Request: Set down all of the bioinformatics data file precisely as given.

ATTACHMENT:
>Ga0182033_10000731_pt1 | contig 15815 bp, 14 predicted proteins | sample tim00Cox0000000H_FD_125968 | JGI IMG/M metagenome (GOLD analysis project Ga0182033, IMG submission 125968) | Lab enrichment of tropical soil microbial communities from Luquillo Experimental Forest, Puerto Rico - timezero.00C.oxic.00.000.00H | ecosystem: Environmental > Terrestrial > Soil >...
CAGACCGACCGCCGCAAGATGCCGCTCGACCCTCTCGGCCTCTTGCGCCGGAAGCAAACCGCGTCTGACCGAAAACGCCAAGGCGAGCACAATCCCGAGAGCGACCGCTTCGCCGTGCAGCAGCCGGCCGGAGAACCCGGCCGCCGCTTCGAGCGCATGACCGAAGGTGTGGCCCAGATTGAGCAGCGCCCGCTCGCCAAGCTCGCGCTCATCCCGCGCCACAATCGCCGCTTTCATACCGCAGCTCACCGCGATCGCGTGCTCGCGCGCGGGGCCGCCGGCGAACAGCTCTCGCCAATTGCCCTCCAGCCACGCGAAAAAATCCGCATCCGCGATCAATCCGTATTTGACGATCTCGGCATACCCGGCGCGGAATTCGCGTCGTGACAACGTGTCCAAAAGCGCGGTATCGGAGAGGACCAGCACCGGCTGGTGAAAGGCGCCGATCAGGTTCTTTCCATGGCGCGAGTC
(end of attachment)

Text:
>Ga0182033_10000731_pt1 | contig 15815 bp, 14 predicted proteins | sample tim00Cox0000000H_FD_125968 | JGI IMG/M metagenome (GOLD analysis project Ga0182033, IMG submission 125968) | Lab enrichment of tropical soil microbial communities from Luquillo Experimental Forest, Puerto Rico - timezero.00C.oxic.00.000.00H | ecosystem: Environmental > Terrestrial > Soil >...
CAGACCGACCGCCGCAAGATGCCGCTCGACCCTCTCGGCCTCTTGCGCCGGAAGCAAACCGCGTCTGACCGAAAACGCCAAGGCGAGCACAATCCCGAGAGCGACCGCTTCGCCGTGCAGCAGCCGGCCGGAGAACCCGGCCGCCGCTTCGAGCGCATGACCGAAGGTGTGGCCCAGATTGAGCAGCGCCCGCTCGCCAAGCTCGCGCTCATCCCGCGCCACAATCGCCGCTTTCATACCGCAGCTCACCGCGATCGCGTGCTCGCGCGCGGGGCCGCCGGCGAACAGCTCTCGCCAATTGCCCTCCAGCCACGCGAAAAAATCCGCATCCGCGATCAATCCGTATTTGACGATCTCGGCATACCCGGCGCGGAATTCGCGTCGTGACAACGTGTCCAAAAGCGCGGTATCGGAGAGGACCAGCACCGGCTGGTGAAAGGCGCCGATCAGGTTCTTTCCATGGCGCGAGTC